Pierogi are possibly the most popular typical Polish dish. They are a kind of patty that is boiled (dumplings) and optionally fried later. Although it can be filled with anything, one of the most famous options is the pierogi ruskie ("Russians") that we are going to make.
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500 gr white cheese (cottage cheese I used)
500 gr potatoes
1 tablespoon Butter
2 teaspoons Salt
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500 gr flour
80 gr Butter
200 ml Hot water
2 teaspoons Salt
- It is convenient to start by saying that the amounts in the ingredients are difficult to specify, since the width of the resulting dough will determine the number of wafers and therefore the amount of filling required. The amounts indicated will give you plenty to complete our recipe.
- I must also point out that I have used cottage cheese as white cheese. In Poland they use a typical cheese. Stronger white cheeses than cottage cheese will produce more intense flavors. You can experiment.
- We start, as always, with the "mise en place", that is, bringing everything we need to hand:
4.Peel the potatoes, cut them into thin slices and boil them in plenty of salty water.
5.Meanwhile, we peel the onions and chop them in "brunoise" in not very small pieces. In a pan we put a little butter and brown the onion over medium heat. We brown it a point more than normal, that some pieces are dark. We set aside some in a small bowl to decorate the finished dish.
6.The moment to stop cooking the potatoes will be determined by their hardness. We need them a little harder than for mashing; We can mash them with a fork but not completely pulverize them.
7.In a large bowl we crumble the cheese, and add the onion, potatoes, two teaspoons of salt and pepper to taste.
8.Remember that almost all the flavor of the dish will come out of the filling, so do not cut yourself by giving it one more pinch of salt or pepper if it needs it. When the filling is ready, we reserve.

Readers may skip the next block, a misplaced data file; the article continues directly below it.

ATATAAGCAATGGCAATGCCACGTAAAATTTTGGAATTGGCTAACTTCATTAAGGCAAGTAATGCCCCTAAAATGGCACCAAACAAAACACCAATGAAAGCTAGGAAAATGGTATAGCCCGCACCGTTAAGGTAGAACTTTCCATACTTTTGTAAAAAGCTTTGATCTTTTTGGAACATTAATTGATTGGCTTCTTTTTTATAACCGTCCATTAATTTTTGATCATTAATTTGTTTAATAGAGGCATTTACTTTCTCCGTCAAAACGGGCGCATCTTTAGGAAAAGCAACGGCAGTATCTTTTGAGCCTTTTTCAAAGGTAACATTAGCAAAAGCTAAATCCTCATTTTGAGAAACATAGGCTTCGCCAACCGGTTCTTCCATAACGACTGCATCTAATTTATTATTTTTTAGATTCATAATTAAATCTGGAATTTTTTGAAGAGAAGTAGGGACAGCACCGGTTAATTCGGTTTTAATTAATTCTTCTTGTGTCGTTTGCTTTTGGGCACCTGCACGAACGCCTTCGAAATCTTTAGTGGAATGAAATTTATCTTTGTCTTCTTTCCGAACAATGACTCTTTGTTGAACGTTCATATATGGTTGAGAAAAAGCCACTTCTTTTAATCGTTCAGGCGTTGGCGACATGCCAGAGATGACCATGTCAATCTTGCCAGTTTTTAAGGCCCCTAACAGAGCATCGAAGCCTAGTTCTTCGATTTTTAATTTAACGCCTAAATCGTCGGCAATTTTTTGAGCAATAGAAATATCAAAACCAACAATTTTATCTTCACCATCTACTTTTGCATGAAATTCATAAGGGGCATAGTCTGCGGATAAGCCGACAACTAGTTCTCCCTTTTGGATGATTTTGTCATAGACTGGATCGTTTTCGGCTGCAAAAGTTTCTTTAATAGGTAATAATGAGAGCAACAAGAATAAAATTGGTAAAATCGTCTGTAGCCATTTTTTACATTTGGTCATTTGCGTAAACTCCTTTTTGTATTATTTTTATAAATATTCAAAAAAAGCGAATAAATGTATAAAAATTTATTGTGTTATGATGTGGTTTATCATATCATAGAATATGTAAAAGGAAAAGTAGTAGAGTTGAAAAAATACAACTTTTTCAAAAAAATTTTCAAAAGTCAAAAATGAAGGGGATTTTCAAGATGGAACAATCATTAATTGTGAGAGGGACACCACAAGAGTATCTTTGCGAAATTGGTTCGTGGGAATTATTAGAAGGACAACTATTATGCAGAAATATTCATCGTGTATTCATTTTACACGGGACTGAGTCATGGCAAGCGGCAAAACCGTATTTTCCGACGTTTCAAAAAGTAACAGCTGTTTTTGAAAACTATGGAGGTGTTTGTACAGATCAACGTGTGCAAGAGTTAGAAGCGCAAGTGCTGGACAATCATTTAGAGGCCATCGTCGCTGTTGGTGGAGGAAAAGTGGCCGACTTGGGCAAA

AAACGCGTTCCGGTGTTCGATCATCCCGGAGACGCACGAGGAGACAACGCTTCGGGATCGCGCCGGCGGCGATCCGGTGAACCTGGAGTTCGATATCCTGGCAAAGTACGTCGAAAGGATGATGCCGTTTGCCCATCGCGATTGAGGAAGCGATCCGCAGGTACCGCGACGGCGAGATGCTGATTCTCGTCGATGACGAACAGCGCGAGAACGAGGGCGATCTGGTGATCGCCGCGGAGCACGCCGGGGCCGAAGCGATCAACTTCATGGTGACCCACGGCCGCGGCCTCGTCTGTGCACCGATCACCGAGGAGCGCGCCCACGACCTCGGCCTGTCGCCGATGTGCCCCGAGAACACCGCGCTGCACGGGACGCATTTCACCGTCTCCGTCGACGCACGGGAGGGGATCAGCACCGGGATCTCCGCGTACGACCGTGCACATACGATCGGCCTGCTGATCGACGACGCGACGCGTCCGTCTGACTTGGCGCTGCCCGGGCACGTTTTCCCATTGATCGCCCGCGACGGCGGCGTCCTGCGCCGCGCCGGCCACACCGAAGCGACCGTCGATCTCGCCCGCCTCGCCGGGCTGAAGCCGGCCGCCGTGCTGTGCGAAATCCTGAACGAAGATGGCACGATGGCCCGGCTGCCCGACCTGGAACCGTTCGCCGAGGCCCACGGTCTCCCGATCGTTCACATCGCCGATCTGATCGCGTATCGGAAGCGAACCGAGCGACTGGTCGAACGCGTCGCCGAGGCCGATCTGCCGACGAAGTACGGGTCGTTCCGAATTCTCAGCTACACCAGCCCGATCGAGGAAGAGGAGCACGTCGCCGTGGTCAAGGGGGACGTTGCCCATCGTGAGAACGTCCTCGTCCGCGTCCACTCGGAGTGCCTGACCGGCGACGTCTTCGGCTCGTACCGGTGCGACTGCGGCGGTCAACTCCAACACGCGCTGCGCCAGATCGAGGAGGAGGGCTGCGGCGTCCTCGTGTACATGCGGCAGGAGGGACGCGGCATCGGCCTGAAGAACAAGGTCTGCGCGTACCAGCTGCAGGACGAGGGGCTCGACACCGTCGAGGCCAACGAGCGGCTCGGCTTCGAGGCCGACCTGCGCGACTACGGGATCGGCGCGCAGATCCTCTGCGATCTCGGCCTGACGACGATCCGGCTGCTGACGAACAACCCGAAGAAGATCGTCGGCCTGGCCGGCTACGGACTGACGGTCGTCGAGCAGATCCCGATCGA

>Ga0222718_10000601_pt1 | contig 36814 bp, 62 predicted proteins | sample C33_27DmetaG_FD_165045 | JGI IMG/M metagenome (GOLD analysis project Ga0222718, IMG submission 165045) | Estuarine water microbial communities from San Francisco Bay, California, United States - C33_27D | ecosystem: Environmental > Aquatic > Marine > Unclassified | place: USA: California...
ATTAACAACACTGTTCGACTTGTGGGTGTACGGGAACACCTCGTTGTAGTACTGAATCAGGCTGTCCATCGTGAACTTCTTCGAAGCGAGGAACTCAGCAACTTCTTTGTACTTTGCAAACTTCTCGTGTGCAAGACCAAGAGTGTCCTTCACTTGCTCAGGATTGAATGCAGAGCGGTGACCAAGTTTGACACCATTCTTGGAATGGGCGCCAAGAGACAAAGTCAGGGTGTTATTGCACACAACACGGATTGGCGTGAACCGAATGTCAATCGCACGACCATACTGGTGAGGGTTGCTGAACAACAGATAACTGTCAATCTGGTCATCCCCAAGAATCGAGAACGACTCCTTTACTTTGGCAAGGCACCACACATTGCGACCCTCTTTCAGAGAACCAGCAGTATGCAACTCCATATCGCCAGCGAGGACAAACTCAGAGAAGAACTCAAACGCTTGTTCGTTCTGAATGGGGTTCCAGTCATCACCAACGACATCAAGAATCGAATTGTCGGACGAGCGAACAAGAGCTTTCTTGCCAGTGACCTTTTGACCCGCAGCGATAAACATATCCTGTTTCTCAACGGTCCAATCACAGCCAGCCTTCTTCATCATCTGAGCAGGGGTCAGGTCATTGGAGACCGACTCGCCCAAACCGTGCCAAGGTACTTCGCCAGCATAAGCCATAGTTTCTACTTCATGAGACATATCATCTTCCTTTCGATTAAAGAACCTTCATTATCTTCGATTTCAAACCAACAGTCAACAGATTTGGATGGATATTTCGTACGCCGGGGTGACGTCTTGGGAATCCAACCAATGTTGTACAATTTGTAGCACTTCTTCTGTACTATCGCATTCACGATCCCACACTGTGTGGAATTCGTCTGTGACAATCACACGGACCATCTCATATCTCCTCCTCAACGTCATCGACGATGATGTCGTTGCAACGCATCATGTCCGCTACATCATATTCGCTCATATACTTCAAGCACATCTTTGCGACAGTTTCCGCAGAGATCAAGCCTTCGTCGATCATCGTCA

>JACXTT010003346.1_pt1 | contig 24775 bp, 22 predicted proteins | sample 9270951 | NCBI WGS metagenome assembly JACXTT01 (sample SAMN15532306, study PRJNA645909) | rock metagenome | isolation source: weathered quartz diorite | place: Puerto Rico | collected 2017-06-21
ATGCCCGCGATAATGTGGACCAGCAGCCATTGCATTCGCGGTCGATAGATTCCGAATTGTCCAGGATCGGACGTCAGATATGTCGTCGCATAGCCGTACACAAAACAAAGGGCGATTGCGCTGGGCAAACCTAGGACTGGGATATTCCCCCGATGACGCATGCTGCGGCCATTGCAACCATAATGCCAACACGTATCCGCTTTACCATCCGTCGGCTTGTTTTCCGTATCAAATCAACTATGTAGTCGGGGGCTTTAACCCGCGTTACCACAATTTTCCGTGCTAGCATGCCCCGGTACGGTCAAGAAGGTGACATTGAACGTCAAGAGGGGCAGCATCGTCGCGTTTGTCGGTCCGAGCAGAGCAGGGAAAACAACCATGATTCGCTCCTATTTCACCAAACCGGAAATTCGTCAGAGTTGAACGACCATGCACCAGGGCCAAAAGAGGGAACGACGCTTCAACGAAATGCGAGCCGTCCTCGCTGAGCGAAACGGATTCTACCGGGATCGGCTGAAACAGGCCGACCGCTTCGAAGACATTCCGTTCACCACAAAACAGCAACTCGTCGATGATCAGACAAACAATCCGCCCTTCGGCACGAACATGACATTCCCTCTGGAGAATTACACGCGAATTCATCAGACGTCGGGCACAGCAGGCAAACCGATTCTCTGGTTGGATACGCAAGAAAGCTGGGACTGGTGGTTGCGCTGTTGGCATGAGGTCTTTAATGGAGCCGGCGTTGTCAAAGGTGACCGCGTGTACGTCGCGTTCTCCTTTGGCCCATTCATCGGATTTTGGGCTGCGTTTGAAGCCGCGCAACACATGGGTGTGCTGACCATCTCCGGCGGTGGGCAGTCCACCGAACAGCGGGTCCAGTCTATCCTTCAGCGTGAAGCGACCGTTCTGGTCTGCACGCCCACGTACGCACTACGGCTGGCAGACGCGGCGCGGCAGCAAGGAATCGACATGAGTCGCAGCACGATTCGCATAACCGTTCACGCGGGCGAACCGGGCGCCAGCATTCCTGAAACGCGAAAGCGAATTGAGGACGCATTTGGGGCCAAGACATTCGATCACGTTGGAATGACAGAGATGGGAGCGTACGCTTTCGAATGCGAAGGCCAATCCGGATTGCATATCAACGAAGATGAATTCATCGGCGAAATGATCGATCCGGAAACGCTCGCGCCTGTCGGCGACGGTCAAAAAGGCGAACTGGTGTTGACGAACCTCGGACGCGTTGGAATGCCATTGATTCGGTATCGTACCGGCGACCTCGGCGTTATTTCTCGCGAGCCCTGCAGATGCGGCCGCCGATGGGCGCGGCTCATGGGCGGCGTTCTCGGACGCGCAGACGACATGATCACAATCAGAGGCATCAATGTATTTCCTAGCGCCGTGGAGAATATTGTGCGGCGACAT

9.We get the dough for the wafers by putting the flour in a bowl, and making a hole in the center (volcano). We put the butter inside and pour out the hot water. Then with a fork we begin to mix from the inside out.
10.When the fork is no longer useful due to the solidity of the mixture and the water no longer burns, we remove the entire contents of the bowl on a very clean table and work on it, kneading with our hands until we have a homogeneous paste.
11.The dough is too large to roll out in one piece. We make two halves and each of them we spread it on the table with a rolling pin as much as we can. The thickness of the wafers should be less than one millimeter.
12.From this moment until when we boil the pierogi it is very important to conserve the humidity of the dough. For this we will work quickly and we will always keep any portion of dough and wafers with which we are not working covered with a clean cloth.
13.Then, with a glass of about 9 cm at the top, we cut the wafers making the most of the spaces between them to waste as little mass as possible. We reserve the already cut wafers always covered with a cloth.
14.With a teaspoon we are calculating the amount of filling that fits in each wafer. It is important that the filling does not overflow! Remember that each pierogi has to survive cooking and then pan. Therefore, the edges of each wafer where we close the pierogi must be clean.
15.The wafer folds and closes. The closure is done by pinching the upper end of the edge with the thumb and index finger, moving the fingers one over the other with light pressure, and repeating this gesture along the edge of the pierogi. Besides closing the pierogi, it gives it a very nice shape.
16.Now you have to boil the pierogi for 10 minutes over medium-high heat in a saucepan that we cover. Before we will have salted the water and added a drizzle of oil. I advise you to put the pierogi in the water before it boils hard; it will help to keep them from opening.
17.They are removed and drained on a cloth that does not release thread (better cotton).
18.Put a little butter in a pan and when it is hot put the pierogi to brown on both sides.
19.They are placed in a bowl and garnished with the reserved onion.
20.You have to eat them hot. Bon Appetite! Or as they say in Poland ... Smacznego
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